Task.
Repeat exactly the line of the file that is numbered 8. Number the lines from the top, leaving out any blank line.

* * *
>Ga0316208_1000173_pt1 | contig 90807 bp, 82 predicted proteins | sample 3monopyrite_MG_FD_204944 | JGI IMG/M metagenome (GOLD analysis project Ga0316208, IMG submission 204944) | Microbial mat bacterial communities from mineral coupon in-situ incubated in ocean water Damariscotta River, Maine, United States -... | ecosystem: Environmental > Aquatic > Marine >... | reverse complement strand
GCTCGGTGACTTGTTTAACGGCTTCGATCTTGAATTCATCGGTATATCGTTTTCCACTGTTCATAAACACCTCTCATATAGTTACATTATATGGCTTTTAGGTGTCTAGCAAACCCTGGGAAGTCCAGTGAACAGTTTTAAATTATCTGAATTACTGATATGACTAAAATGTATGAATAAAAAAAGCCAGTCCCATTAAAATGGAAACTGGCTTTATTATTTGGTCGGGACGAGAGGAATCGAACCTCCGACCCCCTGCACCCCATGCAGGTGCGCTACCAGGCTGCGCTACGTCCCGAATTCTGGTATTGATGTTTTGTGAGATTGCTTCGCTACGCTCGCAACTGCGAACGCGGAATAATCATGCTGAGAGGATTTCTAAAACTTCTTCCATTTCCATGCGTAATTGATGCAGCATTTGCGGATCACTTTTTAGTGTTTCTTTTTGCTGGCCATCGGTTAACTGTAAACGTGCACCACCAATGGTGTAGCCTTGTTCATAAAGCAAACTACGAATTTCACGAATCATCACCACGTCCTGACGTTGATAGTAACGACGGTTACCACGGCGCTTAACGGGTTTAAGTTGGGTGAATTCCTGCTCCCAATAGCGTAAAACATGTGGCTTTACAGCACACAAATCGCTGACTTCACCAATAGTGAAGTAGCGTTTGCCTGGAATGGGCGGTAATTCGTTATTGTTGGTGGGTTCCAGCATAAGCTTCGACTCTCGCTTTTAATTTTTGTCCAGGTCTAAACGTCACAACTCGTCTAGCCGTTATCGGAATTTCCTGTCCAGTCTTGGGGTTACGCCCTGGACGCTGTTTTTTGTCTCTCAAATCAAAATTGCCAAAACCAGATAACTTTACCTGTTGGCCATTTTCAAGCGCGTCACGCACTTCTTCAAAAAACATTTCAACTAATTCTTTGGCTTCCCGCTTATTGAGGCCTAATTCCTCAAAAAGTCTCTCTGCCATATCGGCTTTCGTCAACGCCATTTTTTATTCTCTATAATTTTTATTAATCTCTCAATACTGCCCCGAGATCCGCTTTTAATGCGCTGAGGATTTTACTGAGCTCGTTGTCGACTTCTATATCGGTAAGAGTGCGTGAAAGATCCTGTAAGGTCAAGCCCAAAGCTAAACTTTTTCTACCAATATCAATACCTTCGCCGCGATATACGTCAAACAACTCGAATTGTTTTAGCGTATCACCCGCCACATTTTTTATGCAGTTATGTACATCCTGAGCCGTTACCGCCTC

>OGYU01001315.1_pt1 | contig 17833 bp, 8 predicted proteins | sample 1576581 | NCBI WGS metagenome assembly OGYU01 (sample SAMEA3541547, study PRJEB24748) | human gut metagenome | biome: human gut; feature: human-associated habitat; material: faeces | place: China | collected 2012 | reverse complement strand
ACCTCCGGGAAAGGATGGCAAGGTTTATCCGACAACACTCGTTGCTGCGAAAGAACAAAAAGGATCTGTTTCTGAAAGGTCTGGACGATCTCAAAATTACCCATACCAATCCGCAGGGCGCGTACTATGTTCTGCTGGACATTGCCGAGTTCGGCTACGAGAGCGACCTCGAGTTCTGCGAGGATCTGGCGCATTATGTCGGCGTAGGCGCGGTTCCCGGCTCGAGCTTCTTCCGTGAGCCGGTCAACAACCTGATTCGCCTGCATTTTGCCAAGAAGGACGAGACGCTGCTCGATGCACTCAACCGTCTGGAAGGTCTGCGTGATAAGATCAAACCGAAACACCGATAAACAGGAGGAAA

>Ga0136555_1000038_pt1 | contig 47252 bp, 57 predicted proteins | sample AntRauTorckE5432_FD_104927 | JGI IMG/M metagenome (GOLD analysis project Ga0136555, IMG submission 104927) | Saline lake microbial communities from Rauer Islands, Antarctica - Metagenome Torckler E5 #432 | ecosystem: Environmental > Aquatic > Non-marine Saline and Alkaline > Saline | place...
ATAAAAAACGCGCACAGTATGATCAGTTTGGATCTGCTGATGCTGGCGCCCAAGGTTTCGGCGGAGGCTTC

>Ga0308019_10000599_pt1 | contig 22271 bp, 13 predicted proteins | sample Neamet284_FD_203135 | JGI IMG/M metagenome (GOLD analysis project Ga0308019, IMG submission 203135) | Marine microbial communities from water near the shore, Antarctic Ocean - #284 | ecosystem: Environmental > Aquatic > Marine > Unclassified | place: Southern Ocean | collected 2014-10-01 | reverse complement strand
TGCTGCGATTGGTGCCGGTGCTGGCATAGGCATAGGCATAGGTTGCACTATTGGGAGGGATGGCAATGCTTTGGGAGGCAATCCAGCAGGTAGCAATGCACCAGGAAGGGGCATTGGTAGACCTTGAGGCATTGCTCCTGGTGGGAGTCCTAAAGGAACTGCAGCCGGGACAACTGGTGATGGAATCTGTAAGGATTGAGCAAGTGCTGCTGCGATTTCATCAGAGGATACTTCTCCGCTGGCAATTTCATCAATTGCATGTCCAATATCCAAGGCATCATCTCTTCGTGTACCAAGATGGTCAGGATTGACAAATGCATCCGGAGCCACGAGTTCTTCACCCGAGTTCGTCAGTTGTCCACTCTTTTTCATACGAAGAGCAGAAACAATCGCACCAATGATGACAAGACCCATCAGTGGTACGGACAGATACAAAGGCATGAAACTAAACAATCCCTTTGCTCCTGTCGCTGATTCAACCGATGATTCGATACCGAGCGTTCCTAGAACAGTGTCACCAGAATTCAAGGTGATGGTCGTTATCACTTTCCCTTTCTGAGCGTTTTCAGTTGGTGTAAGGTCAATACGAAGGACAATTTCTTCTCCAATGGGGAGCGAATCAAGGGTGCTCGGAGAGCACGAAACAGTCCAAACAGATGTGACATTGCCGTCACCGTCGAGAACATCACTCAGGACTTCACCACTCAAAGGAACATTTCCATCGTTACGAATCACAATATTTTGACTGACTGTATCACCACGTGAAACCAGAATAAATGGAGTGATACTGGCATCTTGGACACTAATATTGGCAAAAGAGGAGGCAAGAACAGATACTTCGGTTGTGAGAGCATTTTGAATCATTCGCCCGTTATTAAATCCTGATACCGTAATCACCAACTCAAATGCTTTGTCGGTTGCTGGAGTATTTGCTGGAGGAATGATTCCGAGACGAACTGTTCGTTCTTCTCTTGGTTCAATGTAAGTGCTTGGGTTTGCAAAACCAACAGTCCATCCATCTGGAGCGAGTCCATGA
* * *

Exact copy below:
TGCTGCGATTGGTGCCGGTGCTGGCATAGGCATAGGCATAGGTTGCACTATTGGGAGGGATGGCAATGCTTTGGGAGGCAATCCAGCAGGTAGCAATGCACCAGGAAGGGGCATTGGTAGACCTTGAGGCATTGCTCCTGGTGGGAGTCCTAAAGGAACTGCAGCCGGGACAACTGGTGATGGAATCTGTAAGGATTGAGCAAGTGCTGCTGCGATTTCATCAGAGGATACTTCTCCGCTGGCAATTTCATCAATTGCATGTCCAATATCCAAGGCATCATCTCTTCGTGTACCAAGATGGTCAGGATTGACAAATGCATCCGGAGCCACGAGTTCTTCACCCGAGTTCGTCAGTTGTCCACTCTTTTTCATACGAAGAGCAGAAACAATCGCACCAATGATGACAAGACCCATCAGTGGTACGGACAGATACAAAGGCATGAAACTAAACAATCCCTTTGCTCCTGTCGCTGATTCAACCGATGATTCGATACCGAGCGTTCCTAGAACAGTGTCACCAGAATTCAAGGTGATGGTCGTTATCACTTTCCCTTTCTGAGCGTTTTCAGTTGGTGTAAGGTCAATACGAAGGACAATTTCTTCTCCAATGGGGAGCGAATCAAGGGTGCTCGGAGAGCACGAAACAGTCCAAACAGATGTGACATTGCCGTCACCGTCGAGAACATCACTCAGGACTTCACCACTCAAAGGAACATTTCCATCGTTACGAATCACAATATTTTGACTGACTGTATCACCACGTGAAACCAGAATAAATGGAGTGATACTGGCATCTTGGACACTAATATTGGCAAAAGAGGAGGCAAGAACAGATACTTCGGTTGTGAGAGCATTTTGAATCATTCGCCCGTTATTAAATCCTGATACCGTAATCACCAACTCAAATGCTTTGTCGGTTGCTGGAGTATTTGCTGGAGGAATGATTCCGAGACGAACTGTTCGTTCTTCTCTTGGTTCAATGTAAGTGCTTGGGTTTGCAAAACCAACAGTCCATCCATCTGGAGCGAGTCCATGA